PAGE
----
comscore UH recruit from Leilehua signs with Fresno State | Honolulu Star-Advertiser
Sports Breaking | Top News

UH recruit from Leilehua signs with Fresno State

  • STAR-ADVERTISER / FEB. 3

    From left, Leilehua grads Tyreek Keough, Chasity Stalcup and Netane Muti, celebrated on National Letter of Intent day.

Former Leilehua High football player Netane Muti has finalized his transfer from the University of Hawaii to Fresno State.

Muti, a defensive lineman, signed a letter of intent with the Warriors in February. A month later, he received a letter from UH indicating his application was on hold and spelling out the steps he needed to meet to fulfill the school’s admission requirements. A UH official said the letter is standard for on-the-bubble applications and not a “hard denial.”

Muti interpreted it as a denial letter, and sought a release from his national letter of intent. Without a release, he would not be eligible for a football scholarship at another school this coming academic year.

UH could have denied the release, but “in the end, him and his family weren’t in agreement about him being here,” UH head coach Nick Rolovich said. “I didn’t feel like going through an appeal process with a guy who didn’t want to be here anymore.”

UH granted the release, and Muti reached a scholarship agreement with Fresno State.

“I still have good feelings for UH,” Muti said. “Things didn’t work out.”

The Warriors used Muti’s scholarship to sign Alesana Sunia, a defensive tackle from Leone High in American Samoa.

Earlier, defensive linemen Viane Moala of Tafuna High and Max Hendrie of the Scots College signed with the Warriors. Defensive linemen Taaga Tuulima of ‘Iolani School and Cole Carter of Fork Union Military Academy are joining the Warriors as preferred walk-ons.

Comments (24)

By participating in online discussions you acknowledge that you have agreed to the Terms of Service. An insightful discussion of ideas and viewpoints is encouraged, but comments must be civil and in good taste, with no personal attacks. If your comments are inappropriate, you may be banned from posting. Report comments if you believe they do not follow our guidelines.

Having trouble with comments? Learn more here.

Leave a Reply

    • Yup….admission standards to UH is pretty high, especially the SAT scores. Not unusual to see kids get into mainland schools, but cannot get into UH.

      • UH Admissions having high standards for admissions is not altogether true. At the same time, it’s not like they have low standards either. But UH’s general admissions standards are not much of a stretch from most flagship state institutions. In this particular case, it just appears that this young man simply did not meet the general admissions standards. In this age of tuition-driven budgets, UH is doing everything they can to admit folks, not deny them. Again, in this case, it appears that this young man simply did not meet the standards. Claiming that “no one told me anything,” is not a viable excuse either. Not faulting this young man by no means, but when you are a first generation college bound student, the small (and sometimes not so small) details can fall through the cracks. Good luck to him at Fresno.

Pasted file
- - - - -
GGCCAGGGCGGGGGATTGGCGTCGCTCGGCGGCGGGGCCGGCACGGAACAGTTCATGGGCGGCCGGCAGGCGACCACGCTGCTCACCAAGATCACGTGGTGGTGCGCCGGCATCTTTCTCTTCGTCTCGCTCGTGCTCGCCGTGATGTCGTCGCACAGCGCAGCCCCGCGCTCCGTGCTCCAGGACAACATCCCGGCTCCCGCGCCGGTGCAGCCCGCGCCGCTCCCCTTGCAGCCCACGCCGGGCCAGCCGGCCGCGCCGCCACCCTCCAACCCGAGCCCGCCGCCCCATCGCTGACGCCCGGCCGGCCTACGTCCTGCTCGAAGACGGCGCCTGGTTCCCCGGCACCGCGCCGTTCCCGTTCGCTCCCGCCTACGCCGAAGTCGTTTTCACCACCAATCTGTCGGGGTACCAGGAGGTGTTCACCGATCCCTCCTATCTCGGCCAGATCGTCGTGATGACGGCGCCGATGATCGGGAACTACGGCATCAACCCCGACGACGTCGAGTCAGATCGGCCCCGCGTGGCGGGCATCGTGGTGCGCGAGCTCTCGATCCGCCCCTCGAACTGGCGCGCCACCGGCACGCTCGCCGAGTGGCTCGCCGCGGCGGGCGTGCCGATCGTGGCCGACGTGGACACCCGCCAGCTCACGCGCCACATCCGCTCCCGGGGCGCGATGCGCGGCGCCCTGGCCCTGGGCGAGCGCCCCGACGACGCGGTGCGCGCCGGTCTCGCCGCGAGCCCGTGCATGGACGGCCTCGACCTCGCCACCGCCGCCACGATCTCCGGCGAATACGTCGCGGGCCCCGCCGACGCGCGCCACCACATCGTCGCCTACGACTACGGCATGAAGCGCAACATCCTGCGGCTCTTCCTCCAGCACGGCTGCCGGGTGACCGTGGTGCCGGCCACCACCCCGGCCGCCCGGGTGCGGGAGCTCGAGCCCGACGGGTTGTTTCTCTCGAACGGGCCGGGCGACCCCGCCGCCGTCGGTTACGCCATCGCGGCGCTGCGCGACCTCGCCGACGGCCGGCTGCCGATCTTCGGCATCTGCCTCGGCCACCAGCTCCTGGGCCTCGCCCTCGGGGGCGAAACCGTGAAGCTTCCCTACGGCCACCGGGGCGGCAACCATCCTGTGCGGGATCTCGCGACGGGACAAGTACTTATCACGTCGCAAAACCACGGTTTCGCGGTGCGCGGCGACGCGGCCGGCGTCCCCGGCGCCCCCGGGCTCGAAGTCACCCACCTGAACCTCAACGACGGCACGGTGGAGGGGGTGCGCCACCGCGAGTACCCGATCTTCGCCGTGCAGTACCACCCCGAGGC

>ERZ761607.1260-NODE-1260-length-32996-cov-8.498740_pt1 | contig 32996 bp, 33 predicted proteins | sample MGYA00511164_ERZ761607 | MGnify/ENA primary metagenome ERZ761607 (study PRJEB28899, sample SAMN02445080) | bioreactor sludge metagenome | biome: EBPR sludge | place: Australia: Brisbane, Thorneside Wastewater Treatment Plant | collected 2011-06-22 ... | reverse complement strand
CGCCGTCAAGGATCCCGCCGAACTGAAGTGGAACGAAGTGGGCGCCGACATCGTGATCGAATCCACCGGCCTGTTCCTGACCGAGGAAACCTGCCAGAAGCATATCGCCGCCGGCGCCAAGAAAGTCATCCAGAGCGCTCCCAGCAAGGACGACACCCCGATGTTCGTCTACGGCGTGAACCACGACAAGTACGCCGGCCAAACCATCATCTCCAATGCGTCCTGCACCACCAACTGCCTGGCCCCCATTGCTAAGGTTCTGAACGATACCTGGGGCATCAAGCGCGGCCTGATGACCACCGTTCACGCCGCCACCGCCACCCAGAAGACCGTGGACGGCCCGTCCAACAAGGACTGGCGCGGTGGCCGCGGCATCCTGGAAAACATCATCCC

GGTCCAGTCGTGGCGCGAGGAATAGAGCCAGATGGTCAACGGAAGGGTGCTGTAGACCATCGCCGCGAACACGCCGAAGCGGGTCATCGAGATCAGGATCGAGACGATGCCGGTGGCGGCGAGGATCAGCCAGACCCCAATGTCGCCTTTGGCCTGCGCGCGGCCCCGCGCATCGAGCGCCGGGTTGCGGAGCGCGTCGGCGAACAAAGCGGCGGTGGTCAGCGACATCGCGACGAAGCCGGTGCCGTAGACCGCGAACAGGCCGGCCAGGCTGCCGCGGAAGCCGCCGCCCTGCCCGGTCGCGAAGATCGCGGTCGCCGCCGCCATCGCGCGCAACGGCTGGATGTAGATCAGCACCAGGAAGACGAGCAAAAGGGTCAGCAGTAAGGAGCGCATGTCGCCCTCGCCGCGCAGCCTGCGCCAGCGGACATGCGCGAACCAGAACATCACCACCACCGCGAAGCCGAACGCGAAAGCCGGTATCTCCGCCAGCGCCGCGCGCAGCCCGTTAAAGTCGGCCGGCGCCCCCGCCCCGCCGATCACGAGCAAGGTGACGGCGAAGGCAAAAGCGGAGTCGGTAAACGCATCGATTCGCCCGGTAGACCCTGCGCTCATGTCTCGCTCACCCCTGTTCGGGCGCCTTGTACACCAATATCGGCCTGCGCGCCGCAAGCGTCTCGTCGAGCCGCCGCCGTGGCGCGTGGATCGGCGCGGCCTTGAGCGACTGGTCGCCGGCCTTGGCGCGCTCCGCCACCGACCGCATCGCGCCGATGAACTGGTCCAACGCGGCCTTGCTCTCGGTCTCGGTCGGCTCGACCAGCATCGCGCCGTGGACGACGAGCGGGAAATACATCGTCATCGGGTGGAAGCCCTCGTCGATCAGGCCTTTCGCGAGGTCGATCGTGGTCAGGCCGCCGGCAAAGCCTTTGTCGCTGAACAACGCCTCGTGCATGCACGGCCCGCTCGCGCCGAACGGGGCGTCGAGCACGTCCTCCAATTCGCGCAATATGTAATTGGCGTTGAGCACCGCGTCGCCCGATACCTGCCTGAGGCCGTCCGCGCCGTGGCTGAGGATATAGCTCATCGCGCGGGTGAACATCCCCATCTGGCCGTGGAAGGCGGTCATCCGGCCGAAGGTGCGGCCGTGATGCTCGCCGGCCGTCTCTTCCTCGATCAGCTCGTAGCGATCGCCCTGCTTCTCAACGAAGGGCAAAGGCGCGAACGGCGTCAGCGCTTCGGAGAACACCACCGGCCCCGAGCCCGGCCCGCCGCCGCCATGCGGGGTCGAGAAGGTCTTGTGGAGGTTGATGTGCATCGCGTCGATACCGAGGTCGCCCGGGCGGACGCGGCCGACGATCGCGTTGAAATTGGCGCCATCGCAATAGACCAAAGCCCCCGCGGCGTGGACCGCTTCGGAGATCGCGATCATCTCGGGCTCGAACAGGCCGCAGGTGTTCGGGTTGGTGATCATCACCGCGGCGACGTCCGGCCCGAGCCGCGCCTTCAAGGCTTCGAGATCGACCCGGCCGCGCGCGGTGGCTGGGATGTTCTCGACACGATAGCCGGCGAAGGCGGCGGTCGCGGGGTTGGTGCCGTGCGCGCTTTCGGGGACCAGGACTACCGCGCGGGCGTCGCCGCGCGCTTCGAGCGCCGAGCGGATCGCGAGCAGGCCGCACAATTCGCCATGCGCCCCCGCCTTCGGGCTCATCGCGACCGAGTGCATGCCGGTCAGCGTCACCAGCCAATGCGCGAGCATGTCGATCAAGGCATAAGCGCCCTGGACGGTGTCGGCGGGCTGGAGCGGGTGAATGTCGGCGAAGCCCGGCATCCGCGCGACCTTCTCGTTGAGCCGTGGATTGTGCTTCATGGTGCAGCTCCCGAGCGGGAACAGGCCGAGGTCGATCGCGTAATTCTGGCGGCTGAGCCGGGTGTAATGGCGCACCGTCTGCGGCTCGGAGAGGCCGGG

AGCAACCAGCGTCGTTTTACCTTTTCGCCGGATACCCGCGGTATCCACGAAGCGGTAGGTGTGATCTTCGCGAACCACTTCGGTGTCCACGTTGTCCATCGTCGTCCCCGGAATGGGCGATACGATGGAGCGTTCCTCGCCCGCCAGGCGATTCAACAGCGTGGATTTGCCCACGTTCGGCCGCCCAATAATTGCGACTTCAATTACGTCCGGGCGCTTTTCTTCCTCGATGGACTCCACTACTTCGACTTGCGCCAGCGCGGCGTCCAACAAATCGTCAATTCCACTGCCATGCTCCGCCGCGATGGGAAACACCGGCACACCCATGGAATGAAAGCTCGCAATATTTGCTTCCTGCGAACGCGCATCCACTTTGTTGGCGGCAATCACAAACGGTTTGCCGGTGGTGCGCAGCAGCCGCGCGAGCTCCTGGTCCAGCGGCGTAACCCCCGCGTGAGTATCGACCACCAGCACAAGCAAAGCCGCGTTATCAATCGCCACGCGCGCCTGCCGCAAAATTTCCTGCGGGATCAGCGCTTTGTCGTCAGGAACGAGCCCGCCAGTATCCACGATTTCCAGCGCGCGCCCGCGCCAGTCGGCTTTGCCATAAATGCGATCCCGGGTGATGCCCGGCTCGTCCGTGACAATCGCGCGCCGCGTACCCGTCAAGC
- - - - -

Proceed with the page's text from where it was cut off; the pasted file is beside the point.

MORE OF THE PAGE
• Yep, we don’t hear about recruits getting problems like this every year, so you know it was something that he should have taken care of, especially if he wants to succeed at UH instead of dropping out later due to academics. A lot of recruits end of going the junior college route to fix their academic problems unlike Muti who could have fixed his problem before enrolling at UH instead of bolting to Fresno State instead.

      • How is the SAT scores at UH higher as you only need to score an aggregate of 415 on the SAT….geezus, how is that any higher than any other school…….

    • Well, his heart was with UH. Unfortunately, his grades were not if I’m understanding it. So, thank you young Muti.
      Which should serve as a compass for other young high school students to keep academics as equally important to gain admittance into the next level.

      • And by the way, if parents of athletes who have the potential to be offered scholarships, should be on top of the situation and not be slack with their young athletes schooling expecting the young person to achieve what might be burdensome. It tells me that it’s the parents failure mixed in there somewhere.

  • What is the matter, UH cannot afford to hire a TUTOR for Muti? I hope this is not a communication or personality problem between Rolo and these young incoming players. He is on the “bubble” means it is fixable and a little gentle hand holding and tutoring is what this kid needs because if he is going to be a good player he needs to play with “smarts”. Getting a bad feeling of Deja vu that Rolo, like Chow might be having a little problem “connecting” with the local boys and their families, especially from the Laie side.